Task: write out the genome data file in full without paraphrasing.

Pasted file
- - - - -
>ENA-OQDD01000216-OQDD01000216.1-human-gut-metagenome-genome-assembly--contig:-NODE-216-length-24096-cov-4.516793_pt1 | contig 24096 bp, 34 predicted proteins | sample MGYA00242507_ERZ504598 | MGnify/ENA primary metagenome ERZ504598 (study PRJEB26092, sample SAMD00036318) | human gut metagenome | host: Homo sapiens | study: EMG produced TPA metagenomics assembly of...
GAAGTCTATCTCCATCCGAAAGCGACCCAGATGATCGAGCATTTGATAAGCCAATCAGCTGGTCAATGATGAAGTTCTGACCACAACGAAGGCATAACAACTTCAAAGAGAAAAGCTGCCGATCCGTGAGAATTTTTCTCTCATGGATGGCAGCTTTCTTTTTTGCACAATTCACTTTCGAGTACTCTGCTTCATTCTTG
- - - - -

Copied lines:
>ENA-OQDD01000216-OQDD01000216.1-human-gut-metagenome-genome-assembly--contig:-NODE-216-length-24096-cov-4.516793_pt1 | contig 24096 bp, 34 predicted proteins | sample MGYA00242507_ERZ504598 | MGnify/ENA primary metagenome ERZ504598 (study PRJEB26092, sample SAMD00036318) | human gut metagenome | host: Homo sapiens | study: EMG produced TPA metagenomics assembly of...
GAAGTCTATCTCCATCCGAAAGCGACCCAGATGATCGAGCATTTGATAAGCCAATCAGCTGGTCAATGATGAAGTTCTGACCACAACGAAGGCATAACAACTTCAAAGAGAAAAGCTGCCGATCCGTGAGAATTTTTCTCTCATGGATGGCAGCTTTCTTTTTTGCACAATTCACTTTCGAGTACTCTGCTTCATTCTTG